Prototype: Representing Your Idea

The Idea Guy   •   January 19, 2019

About Prototype

As designers, prototypes allow us to quickly and inexpensively explore multiple iterations of our ideas, test their performance, and improve their designs. Prototypes breathe life into any design and provide a great deal of insight into the user interaction at various levels. Not only do prototypes allow us to test the feasibility and usability of our designs before we actually begin releasing them into the world, they also lead to unexpected discoveries and innovations that may  take our project beyond its initial scope. In this following training module, we will explore a couple of ways to turn our ideas into a real-life prototype. However, keep in mind that there are many different methods of prototyping.

Definition: Turning an Idea into a physical, tangible object that can be tested and iterated.

Meaning of Color

The Prototype stage is arguably the most active and intense stage during the entire design process. It requires the designer to turn an idea into a reality by using a large amount of divergent thinking and creativity. Therefore, we believe that this stage is best represented by the color red. As the warmest color in the color wheel, red exerts energy and promotes action. Thus, this is well suited for the designers role during the prototype stage. In business, red is often used to prompt customers to buy items.

  1. Red is a warm and positive color, a very physical color which draws attention to itself and calls for action to be taken.Learn more here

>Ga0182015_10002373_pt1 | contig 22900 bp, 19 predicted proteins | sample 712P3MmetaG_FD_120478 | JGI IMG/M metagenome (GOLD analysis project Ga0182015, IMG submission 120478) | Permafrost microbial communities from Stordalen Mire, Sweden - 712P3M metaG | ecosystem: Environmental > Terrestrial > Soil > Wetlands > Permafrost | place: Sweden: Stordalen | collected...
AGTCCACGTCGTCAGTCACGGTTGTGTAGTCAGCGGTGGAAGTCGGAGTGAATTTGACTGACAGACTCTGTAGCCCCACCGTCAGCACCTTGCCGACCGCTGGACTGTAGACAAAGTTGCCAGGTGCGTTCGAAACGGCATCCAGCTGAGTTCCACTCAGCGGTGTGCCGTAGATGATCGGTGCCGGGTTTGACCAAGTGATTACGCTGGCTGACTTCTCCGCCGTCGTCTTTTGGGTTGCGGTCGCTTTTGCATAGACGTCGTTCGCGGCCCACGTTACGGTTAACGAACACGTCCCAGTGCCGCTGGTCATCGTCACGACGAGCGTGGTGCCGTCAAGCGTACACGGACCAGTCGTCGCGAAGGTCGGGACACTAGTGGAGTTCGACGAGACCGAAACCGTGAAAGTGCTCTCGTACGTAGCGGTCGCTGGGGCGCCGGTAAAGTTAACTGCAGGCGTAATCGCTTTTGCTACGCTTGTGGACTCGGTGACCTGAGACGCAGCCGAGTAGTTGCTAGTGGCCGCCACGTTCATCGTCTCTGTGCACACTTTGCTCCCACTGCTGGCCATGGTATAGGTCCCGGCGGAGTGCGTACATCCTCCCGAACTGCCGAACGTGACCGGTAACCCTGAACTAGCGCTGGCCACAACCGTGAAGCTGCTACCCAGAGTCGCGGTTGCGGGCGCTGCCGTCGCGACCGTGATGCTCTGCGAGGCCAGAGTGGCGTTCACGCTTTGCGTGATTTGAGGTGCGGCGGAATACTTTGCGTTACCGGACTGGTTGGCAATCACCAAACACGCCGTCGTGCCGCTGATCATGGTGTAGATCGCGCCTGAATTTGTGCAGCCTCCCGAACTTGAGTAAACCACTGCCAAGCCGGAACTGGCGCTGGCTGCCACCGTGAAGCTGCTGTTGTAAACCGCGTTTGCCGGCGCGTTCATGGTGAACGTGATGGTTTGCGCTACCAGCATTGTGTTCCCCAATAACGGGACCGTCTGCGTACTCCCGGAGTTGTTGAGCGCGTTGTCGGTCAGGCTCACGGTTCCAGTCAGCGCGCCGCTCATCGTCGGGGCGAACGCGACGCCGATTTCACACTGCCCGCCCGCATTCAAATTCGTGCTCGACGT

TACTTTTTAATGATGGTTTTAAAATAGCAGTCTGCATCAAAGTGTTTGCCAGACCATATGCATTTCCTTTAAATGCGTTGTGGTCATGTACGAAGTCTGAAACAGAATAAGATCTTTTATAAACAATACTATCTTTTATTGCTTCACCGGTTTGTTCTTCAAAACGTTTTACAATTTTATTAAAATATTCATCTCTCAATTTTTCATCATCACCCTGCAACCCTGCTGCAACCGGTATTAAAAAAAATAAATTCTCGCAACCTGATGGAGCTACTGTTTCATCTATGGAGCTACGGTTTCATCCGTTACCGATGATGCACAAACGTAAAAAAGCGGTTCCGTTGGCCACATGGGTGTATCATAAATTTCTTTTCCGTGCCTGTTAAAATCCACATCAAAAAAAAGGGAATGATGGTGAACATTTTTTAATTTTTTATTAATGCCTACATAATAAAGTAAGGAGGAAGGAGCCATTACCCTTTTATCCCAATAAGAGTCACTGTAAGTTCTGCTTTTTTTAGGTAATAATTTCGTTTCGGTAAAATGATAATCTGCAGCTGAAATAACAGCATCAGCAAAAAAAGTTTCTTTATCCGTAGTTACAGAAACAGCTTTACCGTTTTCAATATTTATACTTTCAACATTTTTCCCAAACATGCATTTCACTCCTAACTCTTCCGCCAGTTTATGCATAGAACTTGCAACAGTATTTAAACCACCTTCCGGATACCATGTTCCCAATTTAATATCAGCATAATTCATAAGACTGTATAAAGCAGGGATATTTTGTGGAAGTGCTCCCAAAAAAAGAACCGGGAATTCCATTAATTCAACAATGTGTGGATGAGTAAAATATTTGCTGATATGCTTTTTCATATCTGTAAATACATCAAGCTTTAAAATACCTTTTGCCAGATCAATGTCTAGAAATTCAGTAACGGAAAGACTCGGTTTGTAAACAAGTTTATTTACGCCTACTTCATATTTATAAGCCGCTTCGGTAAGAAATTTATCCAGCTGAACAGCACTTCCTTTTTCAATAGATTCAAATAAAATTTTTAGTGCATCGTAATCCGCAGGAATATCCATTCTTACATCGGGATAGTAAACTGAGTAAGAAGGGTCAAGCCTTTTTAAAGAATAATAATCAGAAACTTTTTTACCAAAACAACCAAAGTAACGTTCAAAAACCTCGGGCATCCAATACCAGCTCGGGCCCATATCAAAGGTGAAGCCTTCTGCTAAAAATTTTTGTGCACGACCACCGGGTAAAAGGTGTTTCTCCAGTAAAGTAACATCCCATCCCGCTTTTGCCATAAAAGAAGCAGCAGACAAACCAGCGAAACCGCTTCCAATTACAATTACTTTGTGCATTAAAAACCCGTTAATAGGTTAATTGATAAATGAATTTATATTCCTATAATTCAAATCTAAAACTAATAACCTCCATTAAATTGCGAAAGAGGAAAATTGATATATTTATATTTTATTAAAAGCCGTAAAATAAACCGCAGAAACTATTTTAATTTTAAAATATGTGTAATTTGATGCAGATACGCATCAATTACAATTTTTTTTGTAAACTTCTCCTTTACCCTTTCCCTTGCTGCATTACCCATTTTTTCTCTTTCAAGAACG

2. Red is assertive, daring, determined, energetic, powerful, enthusiastic, impulsive, exciting, and aggressive. Red represents physical energy, lust, passion, and desire. It symbolizes action, confidence, and courage.Learn more here.
  3. “Recognized as a stimulant, red is inherently exciting and the amount of red is directly related to the level of energy perceived.” Learn more here.

Video: About Prototype

Theory

What is Prototype

The Prototype mode is the iterative generation of artifacts intended to answer questions that get you closer to your final solution. In the early stages of a project that question may be broad – such as “do my users enjoy cooking in a competitive manner?” In these early stages, you should create low-resolution prototypes that are quick and cheap to make (think minutes and cents) but can elicit useful feedback from users and colleagues. In later stages both your prototype and question may get a little more refined. For example, you may create a later stage prototype for the cooking project that aims to find out: “do my users enjoy cooking with voice commands or visual commands”. A prototype can be anything that a user can interact with – be it a wall of post-it notes, a gadget you put together, a role-playing activity, or even a storyboard. Ideally you bias toward something a user can experience. Walking someone through a scenario with a storyboard is good, but having them role-play through a physical environment that you have created will likely bring out more emotions and responses from that person.